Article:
“You know, to me, it means I'm in for the long haul. Sadly, and unfortunately, I've met too many people in the last five to seven years who've left the Church. They didn't like this or they didn't like that, or this bothers me or this bothers me. I had never appreciated what the phrase meant when Heber C. Kimball years ago said, "Be careful because there will come a time, a day of sifting." I didn't know what sifting was, I was a city boy. I didn't know what you did with grain to sift it. But I know now because I've watched people, dear, dear friends and loved ones, be sifted. And so for me, John Taylor and Brigham Young had a phrase they would say, "It's the kingdom of God or nothing." And I've even said in comical moments, you know, what if Jeffrey Holland and Dallin Oaks and Henry Eyring and Russell Ballard are going to go down, I'm going down with them because they're not bad people to hang out with. Okay? And in other words, my wife and I, we have one greatest desire, it's to live and die firm in the faith. And if I were ever asked by a leader of the Church or the Lord, "Where do you stand?" I want to be able to say, I've been loyal to Church leadership. And I've tried to be loyal to the Lord. I don't think you can do that if you're only two-thirds of the way there. And "all in" for me means you buy the whole package. You buy the whole package, and that comes . . . [with] the Church with its members and their flaws. As Elder Holland put it beautifully, God is working with people who are flawed, "It must be terribly discouraging for Him," he said, "but He deals with it. And so must we." And so with me, it's the kingdom of God or nothing. It means I don't have anything that I'm not willing to do to build up the kingdom of God if I'm called on to do it, that's what it means to me.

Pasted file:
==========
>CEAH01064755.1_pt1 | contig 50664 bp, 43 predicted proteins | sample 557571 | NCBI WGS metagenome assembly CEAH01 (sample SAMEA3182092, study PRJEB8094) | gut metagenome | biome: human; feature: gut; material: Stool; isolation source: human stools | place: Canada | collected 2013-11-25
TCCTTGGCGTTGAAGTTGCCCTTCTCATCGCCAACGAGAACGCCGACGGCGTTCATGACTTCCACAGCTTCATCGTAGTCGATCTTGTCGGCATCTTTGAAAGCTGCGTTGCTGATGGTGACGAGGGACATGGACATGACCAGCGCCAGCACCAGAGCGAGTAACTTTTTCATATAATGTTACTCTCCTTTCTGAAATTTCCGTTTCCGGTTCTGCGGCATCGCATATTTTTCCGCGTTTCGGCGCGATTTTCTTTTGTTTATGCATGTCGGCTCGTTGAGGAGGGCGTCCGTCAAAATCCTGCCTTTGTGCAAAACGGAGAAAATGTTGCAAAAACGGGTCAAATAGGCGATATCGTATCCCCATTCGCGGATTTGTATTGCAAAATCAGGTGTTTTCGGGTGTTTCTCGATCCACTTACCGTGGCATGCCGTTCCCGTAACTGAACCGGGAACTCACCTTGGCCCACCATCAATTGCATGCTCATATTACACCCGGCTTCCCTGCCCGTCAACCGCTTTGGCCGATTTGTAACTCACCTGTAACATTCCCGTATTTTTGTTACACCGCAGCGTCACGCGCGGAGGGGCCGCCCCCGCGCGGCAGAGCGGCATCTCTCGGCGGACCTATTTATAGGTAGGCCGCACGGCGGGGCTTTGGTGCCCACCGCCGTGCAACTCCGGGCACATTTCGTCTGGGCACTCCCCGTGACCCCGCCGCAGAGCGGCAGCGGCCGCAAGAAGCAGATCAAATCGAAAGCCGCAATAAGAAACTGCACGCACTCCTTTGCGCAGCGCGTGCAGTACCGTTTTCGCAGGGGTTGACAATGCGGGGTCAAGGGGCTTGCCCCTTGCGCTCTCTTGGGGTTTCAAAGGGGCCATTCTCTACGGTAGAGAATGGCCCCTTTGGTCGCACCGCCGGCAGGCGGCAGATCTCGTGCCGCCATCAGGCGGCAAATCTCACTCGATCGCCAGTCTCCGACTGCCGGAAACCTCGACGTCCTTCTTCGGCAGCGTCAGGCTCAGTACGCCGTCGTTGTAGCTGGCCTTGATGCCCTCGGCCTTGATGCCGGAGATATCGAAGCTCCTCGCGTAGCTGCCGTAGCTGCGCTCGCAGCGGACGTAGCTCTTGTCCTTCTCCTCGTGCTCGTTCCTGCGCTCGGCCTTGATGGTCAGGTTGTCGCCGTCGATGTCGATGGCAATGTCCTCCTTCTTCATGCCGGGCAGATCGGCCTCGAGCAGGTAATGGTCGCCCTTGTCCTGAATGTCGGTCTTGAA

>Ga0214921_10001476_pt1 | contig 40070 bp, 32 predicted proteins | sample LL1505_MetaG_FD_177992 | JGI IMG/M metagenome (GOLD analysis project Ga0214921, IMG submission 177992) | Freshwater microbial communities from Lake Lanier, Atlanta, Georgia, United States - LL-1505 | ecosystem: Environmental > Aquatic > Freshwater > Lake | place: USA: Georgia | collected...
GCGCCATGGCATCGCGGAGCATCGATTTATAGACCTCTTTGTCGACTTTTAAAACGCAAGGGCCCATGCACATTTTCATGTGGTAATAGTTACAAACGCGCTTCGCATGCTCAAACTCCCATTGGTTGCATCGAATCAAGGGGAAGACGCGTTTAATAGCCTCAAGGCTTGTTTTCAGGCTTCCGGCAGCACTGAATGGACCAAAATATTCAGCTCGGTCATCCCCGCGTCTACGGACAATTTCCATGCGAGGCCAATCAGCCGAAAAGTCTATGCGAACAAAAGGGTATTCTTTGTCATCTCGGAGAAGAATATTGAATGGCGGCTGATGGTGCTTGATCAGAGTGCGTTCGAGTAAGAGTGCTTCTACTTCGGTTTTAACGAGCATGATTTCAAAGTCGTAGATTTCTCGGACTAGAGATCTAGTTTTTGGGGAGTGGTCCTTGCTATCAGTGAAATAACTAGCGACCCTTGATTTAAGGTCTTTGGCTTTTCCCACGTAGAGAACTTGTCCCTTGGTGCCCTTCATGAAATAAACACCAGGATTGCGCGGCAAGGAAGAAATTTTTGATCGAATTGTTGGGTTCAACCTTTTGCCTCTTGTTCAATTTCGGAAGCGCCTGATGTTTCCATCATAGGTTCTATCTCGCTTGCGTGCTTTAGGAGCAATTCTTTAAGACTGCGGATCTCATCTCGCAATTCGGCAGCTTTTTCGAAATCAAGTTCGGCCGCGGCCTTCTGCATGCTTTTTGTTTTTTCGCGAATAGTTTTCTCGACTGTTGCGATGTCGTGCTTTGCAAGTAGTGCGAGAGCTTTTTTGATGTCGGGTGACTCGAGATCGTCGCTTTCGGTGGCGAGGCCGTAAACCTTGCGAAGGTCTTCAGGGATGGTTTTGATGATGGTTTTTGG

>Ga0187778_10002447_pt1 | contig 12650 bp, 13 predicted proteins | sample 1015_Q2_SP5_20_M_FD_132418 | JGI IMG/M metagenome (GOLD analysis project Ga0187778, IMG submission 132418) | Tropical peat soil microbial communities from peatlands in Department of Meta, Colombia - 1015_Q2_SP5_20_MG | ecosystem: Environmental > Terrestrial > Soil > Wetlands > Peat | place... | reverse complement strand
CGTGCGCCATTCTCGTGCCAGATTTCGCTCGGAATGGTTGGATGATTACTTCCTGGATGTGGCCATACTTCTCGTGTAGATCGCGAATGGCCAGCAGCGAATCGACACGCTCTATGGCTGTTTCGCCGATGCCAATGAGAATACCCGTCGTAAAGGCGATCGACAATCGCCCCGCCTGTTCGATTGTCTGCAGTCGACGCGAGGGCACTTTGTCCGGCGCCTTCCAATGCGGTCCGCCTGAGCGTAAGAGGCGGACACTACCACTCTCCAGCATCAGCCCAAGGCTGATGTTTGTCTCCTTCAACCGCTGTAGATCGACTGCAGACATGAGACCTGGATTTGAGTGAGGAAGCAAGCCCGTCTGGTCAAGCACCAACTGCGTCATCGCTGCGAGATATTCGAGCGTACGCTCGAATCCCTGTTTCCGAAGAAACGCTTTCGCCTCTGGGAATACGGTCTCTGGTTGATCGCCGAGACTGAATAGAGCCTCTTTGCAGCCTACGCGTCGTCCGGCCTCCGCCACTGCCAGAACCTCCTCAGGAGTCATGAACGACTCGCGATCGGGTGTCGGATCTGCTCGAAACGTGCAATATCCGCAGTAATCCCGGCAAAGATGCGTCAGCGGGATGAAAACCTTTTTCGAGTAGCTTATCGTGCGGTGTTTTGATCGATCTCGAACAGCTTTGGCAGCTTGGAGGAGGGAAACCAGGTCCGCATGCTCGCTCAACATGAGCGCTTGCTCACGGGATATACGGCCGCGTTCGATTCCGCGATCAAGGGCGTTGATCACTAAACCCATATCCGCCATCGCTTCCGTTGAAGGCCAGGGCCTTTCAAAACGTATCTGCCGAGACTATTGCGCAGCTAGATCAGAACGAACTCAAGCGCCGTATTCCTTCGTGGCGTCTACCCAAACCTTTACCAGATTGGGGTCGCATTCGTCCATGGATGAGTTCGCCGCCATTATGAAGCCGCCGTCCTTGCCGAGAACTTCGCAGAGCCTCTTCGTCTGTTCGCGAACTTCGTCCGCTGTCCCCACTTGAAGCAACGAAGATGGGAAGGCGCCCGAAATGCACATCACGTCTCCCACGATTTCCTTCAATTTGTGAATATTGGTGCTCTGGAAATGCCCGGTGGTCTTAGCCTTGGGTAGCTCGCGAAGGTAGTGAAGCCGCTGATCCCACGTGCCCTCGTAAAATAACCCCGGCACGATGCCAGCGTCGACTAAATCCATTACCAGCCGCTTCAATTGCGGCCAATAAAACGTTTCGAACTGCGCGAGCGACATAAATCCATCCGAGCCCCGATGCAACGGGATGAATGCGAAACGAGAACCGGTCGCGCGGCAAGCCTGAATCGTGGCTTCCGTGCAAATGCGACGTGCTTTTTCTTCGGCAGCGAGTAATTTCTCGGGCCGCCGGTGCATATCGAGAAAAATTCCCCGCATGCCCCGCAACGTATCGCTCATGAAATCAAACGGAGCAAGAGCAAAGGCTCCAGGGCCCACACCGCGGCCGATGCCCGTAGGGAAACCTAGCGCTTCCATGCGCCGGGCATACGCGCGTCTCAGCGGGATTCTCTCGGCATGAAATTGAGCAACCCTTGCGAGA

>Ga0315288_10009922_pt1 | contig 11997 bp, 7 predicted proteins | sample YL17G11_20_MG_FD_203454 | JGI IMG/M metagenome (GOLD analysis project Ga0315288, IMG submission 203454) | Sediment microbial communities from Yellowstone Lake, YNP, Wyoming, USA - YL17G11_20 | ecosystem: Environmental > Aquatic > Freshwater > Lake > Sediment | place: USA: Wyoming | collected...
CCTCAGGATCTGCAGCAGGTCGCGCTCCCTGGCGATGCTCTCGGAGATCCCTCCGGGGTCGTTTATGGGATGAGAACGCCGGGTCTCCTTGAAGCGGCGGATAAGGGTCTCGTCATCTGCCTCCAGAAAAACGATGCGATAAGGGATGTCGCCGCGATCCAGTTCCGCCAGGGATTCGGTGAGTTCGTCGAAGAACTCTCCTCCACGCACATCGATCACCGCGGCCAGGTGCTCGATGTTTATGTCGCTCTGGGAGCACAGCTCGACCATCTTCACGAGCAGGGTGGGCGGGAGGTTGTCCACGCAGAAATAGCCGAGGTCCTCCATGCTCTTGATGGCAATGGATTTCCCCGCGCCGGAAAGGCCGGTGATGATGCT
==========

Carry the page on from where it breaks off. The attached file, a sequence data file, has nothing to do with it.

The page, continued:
For me, it's responding to Jesus's call. He asks everything of us, and I'm not there yet, but I want to be there. So I'm not sure that I can honestly say that I've consecrated everything to Him, that I've put everything on the altar, but the more and closer that I get to Him, the more I want to, and for me that the "all in" part of it is that my desires, when they're at their best, are entirely towards the Lord and towards trying to be the person that he wants me to be. And so for me, I want every part of my life, I want intellectually, socially, in my family, I want all of those things to, in some way, witness to the gospel of Jesus Christ. So for me, that's what it means to be "all in." I'm there. I'm totally committed 110 percent because I know that it's the path that's going to lead me to happiness.